Where do you live? New York, NY
What is your profession? I’m an attorney. I decided early on not to be pigeon-holed into one practice area. I started off working for one of the top law firms in the nation (“BigLaw”) where I’d have more exposure to different specialties. I made important, valuable relationships there that I still nurture to this day. I’m so happy I started my career at that firm, because the training I received was bar-none. It gave me the confidence to step out on my own. Now I help entrepreneurs, small businesses and startups with their legal needs.
How did you get this role and what was your path leading up to this? I always knew I wanted to be an attorney because I love to read and have a very methodical, analytical way of thinking. The cool thing about becoming a lawyer is you don’t need to specialize in certain subjects before going to law school. Three years of intense studying in grad school and you’re done (are all three really necessary? Debatable). So in college, I decided to study whatever topics interested me, even if they seemed impractical at the time. Japanese literature? Check. Jews in Medieval Spain? Check.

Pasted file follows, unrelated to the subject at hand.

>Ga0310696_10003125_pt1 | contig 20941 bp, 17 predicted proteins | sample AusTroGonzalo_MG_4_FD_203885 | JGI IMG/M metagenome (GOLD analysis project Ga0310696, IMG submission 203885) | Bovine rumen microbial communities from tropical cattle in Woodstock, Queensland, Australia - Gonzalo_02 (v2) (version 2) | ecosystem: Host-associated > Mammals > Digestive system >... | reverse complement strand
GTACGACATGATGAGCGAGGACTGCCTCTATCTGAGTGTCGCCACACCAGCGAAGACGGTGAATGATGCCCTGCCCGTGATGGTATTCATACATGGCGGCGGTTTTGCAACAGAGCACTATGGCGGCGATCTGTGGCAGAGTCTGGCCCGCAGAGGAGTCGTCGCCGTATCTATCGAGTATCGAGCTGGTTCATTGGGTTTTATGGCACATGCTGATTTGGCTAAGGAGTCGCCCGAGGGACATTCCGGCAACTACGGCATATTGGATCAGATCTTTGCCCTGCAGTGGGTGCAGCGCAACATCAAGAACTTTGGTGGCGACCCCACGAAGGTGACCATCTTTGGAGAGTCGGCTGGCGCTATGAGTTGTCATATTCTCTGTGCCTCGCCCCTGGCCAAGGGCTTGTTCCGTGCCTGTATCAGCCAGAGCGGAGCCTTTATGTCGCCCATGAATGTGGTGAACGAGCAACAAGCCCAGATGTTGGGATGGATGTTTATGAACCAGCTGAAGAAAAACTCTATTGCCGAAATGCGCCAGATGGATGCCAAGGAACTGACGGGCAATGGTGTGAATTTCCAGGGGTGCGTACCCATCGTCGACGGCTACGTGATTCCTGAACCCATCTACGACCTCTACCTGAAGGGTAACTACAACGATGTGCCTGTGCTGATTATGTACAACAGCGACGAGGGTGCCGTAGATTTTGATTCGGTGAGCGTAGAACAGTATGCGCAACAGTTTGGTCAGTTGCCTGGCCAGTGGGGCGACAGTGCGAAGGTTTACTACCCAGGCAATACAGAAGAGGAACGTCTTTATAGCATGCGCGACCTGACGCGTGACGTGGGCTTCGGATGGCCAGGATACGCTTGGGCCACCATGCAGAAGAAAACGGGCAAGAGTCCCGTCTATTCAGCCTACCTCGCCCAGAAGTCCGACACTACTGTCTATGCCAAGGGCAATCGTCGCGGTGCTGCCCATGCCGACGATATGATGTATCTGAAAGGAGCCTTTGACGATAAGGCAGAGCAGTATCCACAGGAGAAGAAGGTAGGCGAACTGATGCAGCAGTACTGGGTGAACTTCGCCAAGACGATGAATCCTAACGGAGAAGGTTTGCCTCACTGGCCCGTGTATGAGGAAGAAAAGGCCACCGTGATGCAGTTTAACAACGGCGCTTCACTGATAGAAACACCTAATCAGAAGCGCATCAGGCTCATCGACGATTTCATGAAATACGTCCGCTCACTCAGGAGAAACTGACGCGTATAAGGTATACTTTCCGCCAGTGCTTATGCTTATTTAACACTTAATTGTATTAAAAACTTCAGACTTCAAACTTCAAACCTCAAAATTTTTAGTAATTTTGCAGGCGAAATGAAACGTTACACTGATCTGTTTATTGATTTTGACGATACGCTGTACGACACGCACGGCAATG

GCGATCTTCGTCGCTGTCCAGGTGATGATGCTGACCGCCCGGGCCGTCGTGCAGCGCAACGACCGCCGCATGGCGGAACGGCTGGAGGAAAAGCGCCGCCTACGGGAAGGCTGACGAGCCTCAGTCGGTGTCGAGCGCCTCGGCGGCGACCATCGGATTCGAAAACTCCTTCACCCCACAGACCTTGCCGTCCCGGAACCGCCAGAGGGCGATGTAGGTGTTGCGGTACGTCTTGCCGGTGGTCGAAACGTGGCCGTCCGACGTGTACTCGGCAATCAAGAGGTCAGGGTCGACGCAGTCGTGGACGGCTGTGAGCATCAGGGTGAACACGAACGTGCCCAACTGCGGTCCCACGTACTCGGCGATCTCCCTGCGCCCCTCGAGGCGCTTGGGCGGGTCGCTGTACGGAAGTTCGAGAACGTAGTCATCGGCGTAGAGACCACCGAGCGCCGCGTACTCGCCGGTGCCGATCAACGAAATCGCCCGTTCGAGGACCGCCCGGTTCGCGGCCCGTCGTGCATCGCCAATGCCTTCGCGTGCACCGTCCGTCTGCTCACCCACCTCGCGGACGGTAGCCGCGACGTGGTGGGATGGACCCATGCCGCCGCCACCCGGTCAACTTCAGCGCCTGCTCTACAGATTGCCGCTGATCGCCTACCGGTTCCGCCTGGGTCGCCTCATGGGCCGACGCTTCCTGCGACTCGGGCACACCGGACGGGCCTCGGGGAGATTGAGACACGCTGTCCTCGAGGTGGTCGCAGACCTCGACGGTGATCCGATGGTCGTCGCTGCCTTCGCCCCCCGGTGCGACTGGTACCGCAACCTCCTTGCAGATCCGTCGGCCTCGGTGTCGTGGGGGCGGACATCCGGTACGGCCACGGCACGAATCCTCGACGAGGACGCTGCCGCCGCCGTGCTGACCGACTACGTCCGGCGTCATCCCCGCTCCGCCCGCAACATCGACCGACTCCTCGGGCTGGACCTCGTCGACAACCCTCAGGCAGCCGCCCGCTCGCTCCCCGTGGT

Looking back, that was one of the best things I could have done because it made me more of a multi-faceted person. It prepared me for my line of work. I’m able to interact with people from many different backgrounds without feeling uncomfortable or out of place. I wasn’t caged into one school of thought or limited by a predetermined “path.” I definitely suggest always keeping an open mind with your education and not forcing yourself down a certain path just because it’s what you’re expected to do. You may just surprise yourself.
What did you study in school? I majored in Latin-American Studies and minored in two subjects: Linguistics and Spanish.